The National Biodiversity Network (NBN) Atlas Isle of Man reached a milestone this month, with its one millionth wildlife record released online.
NBN Atlas Isle of Man is an online tool that educates and informs people about the natural world. It is supported by the Manx Biological Recording Partnership, a wildlife conservation partnership of organisations and individuals focused on collating terrestrial and marine Manx data, led by Manx National Heritage, the Department of Environment, Food and Agriculture and Manx Wildlife Trust.
Much of its data comes from surveys carried out by the lead organisations but also includes records from individual wildlife recorders and several specialist groups including Manx Bat Group, Isle of Man Fungus Group, Manx Basking Shark Watch and Manx Bird Atlas.
Commenting on the project, Laura McCoy, Manx National Heritage Curator of Natural History, said: 'NBN Atlas has revolutionised access to Isle of Man’s biodiversity data, helping improve biodiversity knowledge, opening up research possibilities and transforming the way in which the Island’s environmental data is stored and managed.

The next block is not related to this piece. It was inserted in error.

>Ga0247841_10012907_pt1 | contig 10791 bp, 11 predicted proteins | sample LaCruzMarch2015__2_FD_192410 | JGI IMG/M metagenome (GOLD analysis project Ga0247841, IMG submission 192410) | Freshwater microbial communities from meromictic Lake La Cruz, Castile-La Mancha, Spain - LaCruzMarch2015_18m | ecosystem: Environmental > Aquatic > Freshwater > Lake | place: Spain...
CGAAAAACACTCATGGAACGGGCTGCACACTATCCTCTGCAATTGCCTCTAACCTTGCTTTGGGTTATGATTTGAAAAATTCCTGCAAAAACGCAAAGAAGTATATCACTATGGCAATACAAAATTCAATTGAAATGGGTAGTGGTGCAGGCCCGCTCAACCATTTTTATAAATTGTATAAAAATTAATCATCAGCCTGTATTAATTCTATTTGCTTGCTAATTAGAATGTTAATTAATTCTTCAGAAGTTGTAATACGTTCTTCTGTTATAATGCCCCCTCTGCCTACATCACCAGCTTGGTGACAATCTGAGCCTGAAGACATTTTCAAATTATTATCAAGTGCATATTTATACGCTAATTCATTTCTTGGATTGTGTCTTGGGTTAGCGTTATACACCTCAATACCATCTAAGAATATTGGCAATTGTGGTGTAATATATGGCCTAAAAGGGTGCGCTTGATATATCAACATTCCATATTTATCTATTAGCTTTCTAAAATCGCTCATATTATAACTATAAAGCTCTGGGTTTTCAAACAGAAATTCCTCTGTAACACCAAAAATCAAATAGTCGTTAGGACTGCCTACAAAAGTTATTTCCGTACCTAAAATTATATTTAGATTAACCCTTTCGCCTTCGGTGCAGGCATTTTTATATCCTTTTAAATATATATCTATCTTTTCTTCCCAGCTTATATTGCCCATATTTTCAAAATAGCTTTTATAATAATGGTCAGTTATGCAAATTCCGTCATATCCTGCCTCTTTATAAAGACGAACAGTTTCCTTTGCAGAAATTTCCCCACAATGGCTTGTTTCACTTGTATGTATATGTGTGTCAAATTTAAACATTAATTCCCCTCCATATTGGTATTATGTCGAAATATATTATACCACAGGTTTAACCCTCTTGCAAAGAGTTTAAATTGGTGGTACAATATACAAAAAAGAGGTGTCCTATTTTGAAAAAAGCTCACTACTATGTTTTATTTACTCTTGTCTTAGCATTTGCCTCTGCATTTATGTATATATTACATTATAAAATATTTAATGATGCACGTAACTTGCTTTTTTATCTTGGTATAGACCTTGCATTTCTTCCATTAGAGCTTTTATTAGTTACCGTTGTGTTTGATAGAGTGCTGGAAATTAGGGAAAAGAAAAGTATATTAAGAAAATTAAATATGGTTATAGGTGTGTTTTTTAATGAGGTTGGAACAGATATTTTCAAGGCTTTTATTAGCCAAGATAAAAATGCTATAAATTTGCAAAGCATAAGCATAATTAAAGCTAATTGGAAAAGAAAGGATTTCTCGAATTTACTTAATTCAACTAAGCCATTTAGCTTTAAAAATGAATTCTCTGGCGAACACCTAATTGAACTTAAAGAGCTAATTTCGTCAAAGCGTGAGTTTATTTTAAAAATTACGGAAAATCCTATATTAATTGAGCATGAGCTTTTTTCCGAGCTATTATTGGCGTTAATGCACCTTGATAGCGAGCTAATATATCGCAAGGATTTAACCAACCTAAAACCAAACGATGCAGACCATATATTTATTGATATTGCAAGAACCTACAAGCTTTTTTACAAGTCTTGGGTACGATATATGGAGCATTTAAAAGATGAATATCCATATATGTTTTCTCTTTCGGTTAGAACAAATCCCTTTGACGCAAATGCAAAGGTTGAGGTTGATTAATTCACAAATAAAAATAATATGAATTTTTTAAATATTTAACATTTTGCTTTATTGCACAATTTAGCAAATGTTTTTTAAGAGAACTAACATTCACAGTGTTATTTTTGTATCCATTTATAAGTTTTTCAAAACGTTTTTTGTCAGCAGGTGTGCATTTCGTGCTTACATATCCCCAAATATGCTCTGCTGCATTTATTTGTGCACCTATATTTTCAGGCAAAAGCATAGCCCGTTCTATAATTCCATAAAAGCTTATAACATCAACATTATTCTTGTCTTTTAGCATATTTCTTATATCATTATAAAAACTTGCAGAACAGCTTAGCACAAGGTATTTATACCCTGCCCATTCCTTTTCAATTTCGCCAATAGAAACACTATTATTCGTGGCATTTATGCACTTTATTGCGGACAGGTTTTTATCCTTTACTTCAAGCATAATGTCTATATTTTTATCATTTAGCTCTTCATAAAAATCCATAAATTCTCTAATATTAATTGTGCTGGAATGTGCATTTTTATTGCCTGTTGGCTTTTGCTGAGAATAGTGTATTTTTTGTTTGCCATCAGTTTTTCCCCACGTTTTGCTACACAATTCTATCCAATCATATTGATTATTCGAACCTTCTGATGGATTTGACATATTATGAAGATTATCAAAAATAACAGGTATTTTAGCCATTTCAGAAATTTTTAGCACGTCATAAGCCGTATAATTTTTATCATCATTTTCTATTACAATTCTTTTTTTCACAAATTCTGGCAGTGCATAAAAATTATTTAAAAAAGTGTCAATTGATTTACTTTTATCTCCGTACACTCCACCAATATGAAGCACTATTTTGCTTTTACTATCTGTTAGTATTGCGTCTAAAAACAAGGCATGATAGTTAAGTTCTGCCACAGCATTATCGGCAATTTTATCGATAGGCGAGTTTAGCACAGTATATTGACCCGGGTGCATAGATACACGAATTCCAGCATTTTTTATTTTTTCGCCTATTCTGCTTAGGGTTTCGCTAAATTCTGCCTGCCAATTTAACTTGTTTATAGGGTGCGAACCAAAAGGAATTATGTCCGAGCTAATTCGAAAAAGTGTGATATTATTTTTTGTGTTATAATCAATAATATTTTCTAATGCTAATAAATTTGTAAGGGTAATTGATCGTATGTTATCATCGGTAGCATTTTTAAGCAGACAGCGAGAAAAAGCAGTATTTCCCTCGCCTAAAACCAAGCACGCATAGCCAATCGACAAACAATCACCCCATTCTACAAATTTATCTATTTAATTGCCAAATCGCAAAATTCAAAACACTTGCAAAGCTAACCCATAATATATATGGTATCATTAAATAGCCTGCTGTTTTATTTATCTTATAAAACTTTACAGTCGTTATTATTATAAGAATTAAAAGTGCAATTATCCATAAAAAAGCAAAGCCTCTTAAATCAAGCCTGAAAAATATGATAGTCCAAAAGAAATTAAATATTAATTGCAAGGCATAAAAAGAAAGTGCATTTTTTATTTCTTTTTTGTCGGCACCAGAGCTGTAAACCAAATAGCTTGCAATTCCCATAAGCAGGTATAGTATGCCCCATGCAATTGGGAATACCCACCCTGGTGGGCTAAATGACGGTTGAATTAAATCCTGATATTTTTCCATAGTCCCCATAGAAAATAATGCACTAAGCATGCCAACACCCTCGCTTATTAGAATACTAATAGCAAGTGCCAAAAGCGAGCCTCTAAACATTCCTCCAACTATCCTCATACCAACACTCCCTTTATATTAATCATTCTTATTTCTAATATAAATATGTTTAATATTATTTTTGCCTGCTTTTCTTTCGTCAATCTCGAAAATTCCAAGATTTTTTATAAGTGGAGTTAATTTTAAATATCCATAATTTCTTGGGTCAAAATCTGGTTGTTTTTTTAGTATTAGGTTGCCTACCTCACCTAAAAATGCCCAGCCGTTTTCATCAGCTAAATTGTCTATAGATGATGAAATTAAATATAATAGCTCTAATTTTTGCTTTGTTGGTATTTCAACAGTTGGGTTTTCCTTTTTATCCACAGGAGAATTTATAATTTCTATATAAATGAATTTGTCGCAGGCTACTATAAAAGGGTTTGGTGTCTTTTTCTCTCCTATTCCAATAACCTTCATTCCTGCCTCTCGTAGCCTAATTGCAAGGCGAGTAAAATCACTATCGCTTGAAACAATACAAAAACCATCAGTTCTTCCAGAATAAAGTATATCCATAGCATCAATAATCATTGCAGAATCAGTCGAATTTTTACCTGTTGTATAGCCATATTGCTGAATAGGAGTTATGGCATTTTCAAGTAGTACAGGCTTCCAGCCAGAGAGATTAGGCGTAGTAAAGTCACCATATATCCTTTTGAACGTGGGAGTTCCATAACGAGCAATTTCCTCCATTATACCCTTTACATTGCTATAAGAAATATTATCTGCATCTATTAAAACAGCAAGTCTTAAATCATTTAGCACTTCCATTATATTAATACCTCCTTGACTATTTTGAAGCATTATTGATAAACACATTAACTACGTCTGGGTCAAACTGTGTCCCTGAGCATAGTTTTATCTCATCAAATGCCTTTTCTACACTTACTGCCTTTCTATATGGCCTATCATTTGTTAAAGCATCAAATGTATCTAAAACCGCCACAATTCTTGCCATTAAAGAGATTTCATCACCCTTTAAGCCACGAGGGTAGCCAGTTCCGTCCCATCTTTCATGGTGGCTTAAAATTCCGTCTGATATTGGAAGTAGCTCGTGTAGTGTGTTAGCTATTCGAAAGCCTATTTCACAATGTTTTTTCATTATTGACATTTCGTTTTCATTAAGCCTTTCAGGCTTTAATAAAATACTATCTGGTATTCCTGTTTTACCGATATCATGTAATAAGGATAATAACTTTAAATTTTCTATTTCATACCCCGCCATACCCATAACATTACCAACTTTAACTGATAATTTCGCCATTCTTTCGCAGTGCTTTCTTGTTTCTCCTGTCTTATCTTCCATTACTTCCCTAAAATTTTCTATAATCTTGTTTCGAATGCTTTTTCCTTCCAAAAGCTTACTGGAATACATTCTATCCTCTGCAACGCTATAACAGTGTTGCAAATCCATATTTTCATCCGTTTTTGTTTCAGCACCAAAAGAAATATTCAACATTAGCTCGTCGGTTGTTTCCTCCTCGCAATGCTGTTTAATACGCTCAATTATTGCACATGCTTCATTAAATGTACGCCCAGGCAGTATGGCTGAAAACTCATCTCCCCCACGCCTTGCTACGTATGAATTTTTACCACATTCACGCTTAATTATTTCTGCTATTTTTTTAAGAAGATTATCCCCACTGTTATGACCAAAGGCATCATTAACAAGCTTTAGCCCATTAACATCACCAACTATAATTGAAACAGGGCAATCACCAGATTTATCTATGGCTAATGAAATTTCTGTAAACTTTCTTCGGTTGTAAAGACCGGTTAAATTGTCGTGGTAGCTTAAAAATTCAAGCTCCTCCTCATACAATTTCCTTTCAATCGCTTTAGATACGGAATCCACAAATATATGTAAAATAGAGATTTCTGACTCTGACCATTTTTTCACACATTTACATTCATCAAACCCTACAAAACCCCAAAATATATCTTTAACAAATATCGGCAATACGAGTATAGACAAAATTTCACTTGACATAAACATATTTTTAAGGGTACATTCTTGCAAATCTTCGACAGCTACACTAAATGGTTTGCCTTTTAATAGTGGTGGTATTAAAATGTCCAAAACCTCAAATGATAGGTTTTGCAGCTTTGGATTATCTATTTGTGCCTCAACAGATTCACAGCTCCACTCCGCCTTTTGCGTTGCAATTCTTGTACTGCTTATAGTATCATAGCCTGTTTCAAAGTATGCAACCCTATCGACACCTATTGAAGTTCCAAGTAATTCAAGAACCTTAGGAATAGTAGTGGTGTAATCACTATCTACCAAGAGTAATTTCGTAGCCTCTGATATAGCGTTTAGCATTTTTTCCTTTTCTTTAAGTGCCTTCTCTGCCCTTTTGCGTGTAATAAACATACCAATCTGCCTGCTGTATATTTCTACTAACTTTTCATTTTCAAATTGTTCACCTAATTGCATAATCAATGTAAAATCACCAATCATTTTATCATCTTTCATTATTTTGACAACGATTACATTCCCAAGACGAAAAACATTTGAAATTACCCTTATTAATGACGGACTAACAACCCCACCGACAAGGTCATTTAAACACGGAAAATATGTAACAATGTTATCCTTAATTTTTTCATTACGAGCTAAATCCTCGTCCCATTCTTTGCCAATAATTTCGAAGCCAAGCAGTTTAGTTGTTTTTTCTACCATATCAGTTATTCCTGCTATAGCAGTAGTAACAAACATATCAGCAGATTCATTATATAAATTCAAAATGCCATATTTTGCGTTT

'The database builds on the success of NBN in the UK, where it has been championing the sharing of biological data since 2000, with the aim of improving the availability of high resolution and high quality data to provide the evidence base for all environmental decision-making.'
Jo Judge, Chief Executive Officer of NBN Trust, said: 'To see the NBN Atlas Isle of Man reach the million records mark, in less than two years is a fantastic achievement and we are delighted to have helped facilitate this. It’s not only about the data itself though, the dedication of the volunteers collecting the information, verifying it and logging it is the reason we have reached this milestone and that is equally, if not more, important.'
Laura continued: 'Overall there are more records per square kilometre from the Isle of Man than any other country represented on the National Biodiversity Network Atlas website, putting the Island ahead of England, Northern Ireland, Scotland and Wales in terms of the data we’re making available. This would not have been achieved without the work of our volunteers to whom we gratefully acknowledge their work and commitment.'
NBN Atlas Isle of Man is being further enhanced by an MNH-led volunteer project to transcribe over 45 years of daily logs from the Calf of Man Bird Observatory, which are currently held as paper records in the Manx National Heritage Library and Archives at the Manx Museum.
Thanks to a small but dedicated team of volunteers, more than 130,000 bird sightings have so far been transcribed, validated and published on the online resource.
Advice on how you can get involved in supporting the project or recording wildlife on the Isle of Man will be available during Manx Wildlife Week, which takes place in May 2020.
Alternatively, if you have collected a biological record that you would like to submit, records can be submitted at https://isleofman.nbnatlas.org/submit-a-record/